October 23, 2020 -- Pharmaceutical company Moderna has enrolled all 30,000 volunteers in its coronavirus vaccine clinical trial and might seek emergency use authorization for the vaccine as early as December if the trials prove it’s safe.
Moderna Chief Executive Stéphane Bancel, speaking at The Wall Street Journal’s annual Tech Live conference, said that timetable would not hold up if all the safety benchmarks are not met.
“Unlike sometimes when you make a recipe at home, if you miss one ingredient, you might decide to still go ahead and make your meal, but in our case, we cannot do that,” Bancel said. “We need all the ingredients to be there on time to be able to make a lot of vaccine. If one ingredient is missing, we cannot make a vaccine.”
In a news release issued Thursday, Massachusetts-based Moderna said it had enrolled all 30,000 volunteers and had administered the second dose of the vaccine to 26,650 of them.
The news release said the 30,000 volunteers included 7,000 people over 65 and 5,000 under 65 who have chronic diseases such as diabetes that put them at increased risk if they catch coronavirus.
The company also made efforts to include minorities in the clinical trials and signed up 11,000 people from communities of color, including 6,000 who identify as Hispanic or LatinX and more than 3,000 participants who identify as Black or African American.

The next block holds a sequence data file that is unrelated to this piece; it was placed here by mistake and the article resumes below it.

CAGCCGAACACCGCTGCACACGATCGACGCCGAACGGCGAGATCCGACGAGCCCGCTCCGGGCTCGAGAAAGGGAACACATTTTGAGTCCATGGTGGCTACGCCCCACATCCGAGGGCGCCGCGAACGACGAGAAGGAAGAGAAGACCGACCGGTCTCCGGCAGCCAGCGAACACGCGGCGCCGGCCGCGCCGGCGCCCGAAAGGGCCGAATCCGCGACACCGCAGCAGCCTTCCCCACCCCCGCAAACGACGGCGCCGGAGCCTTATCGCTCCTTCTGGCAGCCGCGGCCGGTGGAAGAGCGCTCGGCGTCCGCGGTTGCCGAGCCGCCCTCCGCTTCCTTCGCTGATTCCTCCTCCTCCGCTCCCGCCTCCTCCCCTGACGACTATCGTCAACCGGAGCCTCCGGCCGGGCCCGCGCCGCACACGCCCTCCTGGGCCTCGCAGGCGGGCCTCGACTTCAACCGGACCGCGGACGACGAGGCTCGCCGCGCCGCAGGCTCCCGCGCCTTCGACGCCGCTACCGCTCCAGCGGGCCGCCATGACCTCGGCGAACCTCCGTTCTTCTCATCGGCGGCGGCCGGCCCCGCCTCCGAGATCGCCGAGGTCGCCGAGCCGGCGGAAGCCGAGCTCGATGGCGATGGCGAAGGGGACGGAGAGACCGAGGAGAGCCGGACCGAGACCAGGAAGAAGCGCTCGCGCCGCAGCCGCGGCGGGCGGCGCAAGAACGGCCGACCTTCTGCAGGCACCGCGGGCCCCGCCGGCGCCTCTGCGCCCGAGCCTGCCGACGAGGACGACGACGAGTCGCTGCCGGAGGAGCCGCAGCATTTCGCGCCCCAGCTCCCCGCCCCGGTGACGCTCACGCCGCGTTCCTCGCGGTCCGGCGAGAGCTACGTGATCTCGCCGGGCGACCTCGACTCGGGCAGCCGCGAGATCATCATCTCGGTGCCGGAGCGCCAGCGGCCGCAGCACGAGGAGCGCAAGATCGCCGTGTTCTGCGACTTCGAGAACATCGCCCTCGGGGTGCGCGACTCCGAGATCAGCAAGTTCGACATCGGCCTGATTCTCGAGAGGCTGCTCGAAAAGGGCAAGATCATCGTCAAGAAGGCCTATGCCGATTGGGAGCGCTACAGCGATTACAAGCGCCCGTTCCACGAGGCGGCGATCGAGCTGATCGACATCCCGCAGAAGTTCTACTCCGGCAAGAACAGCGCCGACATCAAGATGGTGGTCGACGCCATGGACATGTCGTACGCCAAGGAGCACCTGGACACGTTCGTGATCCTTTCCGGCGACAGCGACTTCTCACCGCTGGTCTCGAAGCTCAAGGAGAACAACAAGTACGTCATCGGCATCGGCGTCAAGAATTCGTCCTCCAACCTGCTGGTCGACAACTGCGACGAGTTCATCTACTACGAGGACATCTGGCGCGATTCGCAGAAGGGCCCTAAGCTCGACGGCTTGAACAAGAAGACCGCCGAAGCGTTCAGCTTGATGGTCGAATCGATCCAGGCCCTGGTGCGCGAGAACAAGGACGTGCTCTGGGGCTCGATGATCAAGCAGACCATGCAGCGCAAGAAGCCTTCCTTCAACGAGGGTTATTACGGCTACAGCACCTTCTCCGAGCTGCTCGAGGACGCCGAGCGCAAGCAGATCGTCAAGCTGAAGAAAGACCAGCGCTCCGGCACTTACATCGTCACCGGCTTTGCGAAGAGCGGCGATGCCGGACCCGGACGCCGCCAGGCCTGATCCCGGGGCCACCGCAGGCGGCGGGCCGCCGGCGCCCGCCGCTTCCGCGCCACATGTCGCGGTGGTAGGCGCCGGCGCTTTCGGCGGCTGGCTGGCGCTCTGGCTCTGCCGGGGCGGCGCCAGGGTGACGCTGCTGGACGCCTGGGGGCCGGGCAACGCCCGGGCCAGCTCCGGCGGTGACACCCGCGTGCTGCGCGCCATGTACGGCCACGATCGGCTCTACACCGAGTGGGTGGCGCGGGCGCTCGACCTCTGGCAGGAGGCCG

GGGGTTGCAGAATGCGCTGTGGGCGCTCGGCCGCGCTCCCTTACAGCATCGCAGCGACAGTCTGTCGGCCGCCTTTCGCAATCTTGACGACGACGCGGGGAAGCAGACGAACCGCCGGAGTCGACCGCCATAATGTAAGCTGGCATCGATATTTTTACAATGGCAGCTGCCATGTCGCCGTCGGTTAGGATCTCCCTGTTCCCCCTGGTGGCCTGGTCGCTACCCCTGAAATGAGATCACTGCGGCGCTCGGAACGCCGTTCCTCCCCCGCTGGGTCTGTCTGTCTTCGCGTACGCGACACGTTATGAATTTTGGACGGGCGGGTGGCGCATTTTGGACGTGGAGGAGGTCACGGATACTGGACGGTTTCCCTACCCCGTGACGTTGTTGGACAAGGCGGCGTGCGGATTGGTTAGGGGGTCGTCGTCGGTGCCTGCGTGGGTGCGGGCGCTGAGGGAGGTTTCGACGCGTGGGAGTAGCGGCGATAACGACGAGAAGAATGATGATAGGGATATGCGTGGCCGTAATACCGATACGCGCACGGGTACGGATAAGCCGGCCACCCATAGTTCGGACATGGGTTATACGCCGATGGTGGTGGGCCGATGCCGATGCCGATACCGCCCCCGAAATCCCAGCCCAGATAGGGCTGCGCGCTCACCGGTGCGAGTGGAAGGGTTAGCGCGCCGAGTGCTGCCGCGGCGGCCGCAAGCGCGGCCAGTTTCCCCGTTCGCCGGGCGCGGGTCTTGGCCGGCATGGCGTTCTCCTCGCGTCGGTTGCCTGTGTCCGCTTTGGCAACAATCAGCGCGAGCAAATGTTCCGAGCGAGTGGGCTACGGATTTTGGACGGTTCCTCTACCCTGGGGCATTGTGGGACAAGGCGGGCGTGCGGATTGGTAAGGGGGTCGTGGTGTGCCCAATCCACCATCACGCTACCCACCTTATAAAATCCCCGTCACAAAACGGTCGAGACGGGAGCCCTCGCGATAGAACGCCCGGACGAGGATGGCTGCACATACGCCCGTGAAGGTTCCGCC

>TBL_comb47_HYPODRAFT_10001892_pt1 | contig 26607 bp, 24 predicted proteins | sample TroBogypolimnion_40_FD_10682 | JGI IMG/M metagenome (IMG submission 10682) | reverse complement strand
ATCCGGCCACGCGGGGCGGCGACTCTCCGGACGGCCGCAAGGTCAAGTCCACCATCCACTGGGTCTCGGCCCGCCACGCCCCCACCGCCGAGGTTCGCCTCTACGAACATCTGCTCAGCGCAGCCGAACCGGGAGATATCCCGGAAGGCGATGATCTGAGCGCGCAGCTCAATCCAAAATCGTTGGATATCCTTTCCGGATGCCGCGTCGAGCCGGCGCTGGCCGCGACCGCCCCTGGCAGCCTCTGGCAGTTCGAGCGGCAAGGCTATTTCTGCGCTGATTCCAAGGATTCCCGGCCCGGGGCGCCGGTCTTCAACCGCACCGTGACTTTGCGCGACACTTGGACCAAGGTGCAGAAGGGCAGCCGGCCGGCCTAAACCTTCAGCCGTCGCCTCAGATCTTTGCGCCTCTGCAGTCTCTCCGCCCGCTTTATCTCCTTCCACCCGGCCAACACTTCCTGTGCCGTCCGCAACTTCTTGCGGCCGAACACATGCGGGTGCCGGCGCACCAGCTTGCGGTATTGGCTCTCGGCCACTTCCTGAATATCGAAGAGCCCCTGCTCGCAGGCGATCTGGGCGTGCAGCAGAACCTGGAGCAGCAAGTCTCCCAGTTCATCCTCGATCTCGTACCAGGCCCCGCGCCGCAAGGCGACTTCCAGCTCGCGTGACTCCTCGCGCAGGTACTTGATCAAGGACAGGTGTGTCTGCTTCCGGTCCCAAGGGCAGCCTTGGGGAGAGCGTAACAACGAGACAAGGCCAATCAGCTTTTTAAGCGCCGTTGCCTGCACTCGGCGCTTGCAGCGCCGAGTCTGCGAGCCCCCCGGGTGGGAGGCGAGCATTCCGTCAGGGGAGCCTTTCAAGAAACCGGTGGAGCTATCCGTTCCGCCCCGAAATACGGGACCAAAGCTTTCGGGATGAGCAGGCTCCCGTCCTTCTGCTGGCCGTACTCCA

Dr. Stephen Hoge, Moderna's president, said the clinical trials must hit three benchmarks before the company can apply to the FDA for emergency use authorization, CNN reported.
Of the 30,000 volunteers, 53 must become sick with coronavirus. Of those 53, at least 40 must be volunteers who received the placebo, which would show the vaccine is 75% effective. The third FDA-mandated benchmark is that at least eight weeks must pass after all volunteers receive their second shot to see if they develop side effects.
Three other companies are holding clinical trials for a coronavirus vaccine in the United States -- Pfizer, AstraZeneca and Johnson & Johnson. AstraZeneca and Johnson & Johnson have paused their trials because volunteers became sick.
Pfizer’s CEO Albert Bourla said in mid-September that the company’s vaccine might be ready for distribution before the end of the year.